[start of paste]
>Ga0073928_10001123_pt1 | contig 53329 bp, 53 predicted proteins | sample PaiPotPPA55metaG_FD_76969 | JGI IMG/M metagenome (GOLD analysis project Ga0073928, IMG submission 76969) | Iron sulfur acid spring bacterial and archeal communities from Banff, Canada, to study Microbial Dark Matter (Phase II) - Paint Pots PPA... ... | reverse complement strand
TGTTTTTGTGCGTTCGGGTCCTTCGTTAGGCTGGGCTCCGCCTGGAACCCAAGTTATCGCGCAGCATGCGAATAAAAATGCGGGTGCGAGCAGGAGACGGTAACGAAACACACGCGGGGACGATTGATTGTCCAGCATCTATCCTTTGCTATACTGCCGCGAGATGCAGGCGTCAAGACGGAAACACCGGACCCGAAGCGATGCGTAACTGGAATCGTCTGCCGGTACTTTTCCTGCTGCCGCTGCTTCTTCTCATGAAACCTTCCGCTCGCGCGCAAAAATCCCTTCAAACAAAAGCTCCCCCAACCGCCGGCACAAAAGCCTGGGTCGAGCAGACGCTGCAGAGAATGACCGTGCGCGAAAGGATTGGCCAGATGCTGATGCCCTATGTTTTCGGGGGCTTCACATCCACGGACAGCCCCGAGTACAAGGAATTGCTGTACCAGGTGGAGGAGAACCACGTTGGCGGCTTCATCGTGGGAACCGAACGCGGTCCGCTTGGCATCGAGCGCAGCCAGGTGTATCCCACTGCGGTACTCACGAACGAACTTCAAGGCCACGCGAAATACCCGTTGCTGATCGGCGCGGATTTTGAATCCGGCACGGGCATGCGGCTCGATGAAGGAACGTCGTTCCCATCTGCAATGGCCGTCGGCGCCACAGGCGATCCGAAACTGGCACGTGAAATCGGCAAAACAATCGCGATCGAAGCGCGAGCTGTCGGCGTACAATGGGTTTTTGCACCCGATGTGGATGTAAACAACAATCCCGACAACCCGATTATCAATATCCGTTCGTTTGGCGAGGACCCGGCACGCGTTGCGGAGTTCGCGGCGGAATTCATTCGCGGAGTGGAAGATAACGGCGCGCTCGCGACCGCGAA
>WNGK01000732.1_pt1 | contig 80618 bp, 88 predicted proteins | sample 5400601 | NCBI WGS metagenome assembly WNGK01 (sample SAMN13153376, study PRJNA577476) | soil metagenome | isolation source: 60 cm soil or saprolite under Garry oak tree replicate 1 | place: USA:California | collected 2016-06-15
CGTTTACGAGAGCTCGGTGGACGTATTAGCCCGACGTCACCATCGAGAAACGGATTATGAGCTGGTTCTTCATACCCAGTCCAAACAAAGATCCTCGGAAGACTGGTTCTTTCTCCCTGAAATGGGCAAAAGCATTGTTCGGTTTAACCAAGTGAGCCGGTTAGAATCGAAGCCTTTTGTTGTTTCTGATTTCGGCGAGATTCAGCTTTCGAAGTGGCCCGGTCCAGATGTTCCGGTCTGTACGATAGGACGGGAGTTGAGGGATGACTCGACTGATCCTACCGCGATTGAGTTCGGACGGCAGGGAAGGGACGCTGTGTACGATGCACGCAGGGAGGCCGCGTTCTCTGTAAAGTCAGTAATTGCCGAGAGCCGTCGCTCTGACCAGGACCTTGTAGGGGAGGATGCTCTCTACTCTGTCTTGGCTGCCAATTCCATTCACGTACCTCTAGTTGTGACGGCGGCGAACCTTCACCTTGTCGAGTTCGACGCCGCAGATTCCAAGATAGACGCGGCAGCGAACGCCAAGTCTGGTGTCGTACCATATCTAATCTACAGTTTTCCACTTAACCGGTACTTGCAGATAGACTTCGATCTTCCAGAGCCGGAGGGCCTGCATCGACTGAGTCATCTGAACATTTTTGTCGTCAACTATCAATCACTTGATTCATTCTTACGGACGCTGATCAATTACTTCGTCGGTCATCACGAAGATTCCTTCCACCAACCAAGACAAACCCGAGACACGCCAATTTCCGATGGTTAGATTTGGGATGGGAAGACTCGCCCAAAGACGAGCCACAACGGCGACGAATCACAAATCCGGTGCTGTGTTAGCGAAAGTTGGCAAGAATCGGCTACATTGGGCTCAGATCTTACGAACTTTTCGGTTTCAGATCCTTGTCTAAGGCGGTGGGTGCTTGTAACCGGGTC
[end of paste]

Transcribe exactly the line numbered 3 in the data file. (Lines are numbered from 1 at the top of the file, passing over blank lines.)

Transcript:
>WNGK01000732.1_pt1 | contig 80618 bp, 88 predicted proteins | sample 5400601 | NCBI WGS metagenome assembly WNGK01 (sample SAMN13153376, study PRJNA577476) | soil metagenome | isolation source: 60 cm soil or saprolite under Garry oak tree replicate 1 | place: USA:California | collected 2016-06-15